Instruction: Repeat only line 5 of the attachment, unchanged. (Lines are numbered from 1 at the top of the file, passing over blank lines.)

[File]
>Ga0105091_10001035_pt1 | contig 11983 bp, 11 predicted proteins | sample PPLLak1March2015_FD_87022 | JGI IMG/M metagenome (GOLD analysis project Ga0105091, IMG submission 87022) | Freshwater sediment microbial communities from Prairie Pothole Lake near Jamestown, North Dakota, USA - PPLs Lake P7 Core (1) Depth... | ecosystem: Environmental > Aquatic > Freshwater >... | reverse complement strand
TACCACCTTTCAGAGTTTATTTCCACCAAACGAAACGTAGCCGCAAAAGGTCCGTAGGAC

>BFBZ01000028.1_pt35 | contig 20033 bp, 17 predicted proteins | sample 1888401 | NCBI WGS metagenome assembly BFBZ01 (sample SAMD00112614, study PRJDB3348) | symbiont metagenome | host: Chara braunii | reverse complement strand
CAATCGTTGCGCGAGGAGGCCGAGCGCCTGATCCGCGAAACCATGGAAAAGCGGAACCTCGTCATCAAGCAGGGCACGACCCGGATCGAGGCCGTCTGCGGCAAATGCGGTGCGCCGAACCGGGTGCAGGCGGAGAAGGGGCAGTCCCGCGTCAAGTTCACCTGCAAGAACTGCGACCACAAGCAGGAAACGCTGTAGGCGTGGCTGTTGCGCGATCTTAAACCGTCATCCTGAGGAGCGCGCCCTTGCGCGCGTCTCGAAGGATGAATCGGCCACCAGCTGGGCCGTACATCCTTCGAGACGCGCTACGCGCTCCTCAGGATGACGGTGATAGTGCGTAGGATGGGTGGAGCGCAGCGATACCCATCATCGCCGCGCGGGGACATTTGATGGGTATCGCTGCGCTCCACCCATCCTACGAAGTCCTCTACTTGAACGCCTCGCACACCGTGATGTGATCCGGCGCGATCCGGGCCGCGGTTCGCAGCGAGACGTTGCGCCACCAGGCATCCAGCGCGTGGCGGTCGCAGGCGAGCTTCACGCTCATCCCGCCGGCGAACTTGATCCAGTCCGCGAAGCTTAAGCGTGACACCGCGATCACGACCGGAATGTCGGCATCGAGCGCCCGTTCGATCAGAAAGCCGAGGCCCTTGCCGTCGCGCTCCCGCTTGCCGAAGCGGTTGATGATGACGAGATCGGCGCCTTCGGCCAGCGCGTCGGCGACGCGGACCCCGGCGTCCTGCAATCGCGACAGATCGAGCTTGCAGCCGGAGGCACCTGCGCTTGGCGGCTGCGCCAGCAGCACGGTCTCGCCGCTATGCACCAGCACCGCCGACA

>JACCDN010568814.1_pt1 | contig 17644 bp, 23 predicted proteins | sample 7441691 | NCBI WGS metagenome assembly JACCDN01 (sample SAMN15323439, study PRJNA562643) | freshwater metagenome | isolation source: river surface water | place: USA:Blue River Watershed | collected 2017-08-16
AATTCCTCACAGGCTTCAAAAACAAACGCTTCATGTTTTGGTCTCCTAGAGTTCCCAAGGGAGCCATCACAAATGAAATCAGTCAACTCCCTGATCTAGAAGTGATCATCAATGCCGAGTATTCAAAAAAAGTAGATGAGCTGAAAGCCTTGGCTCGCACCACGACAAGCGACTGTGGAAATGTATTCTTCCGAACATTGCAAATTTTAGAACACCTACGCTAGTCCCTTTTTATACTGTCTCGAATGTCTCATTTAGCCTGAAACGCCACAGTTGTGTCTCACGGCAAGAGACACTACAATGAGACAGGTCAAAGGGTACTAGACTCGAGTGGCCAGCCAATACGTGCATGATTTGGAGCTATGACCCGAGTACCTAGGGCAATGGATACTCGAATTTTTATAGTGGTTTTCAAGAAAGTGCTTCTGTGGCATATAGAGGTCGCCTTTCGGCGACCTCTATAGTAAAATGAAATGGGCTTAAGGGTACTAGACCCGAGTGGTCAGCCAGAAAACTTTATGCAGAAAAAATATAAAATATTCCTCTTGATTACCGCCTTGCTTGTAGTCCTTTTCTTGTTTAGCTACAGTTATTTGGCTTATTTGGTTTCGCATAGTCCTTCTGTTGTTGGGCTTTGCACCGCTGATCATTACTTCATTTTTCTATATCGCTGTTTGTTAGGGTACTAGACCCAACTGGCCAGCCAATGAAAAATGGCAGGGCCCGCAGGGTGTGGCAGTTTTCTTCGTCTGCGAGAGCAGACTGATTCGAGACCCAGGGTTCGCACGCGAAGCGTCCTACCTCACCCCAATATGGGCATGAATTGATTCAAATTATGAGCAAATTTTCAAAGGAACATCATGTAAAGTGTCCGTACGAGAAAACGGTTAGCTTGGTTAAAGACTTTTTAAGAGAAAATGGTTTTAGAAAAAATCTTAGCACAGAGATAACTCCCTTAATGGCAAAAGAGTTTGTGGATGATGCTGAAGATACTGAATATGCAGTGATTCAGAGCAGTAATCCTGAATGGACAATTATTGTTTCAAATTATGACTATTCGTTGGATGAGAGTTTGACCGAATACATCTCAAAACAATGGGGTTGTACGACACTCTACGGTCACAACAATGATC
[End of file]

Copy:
>JACCDN010568814.1_pt1 | contig 17644 bp, 23 predicted proteins | sample 7441691 | NCBI WGS metagenome assembly JACCDN01 (sample SAMN15323439, study PRJNA562643) | freshwater metagenome | isolation source: river surface water | place: USA:Blue River Watershed | collected 2017-08-16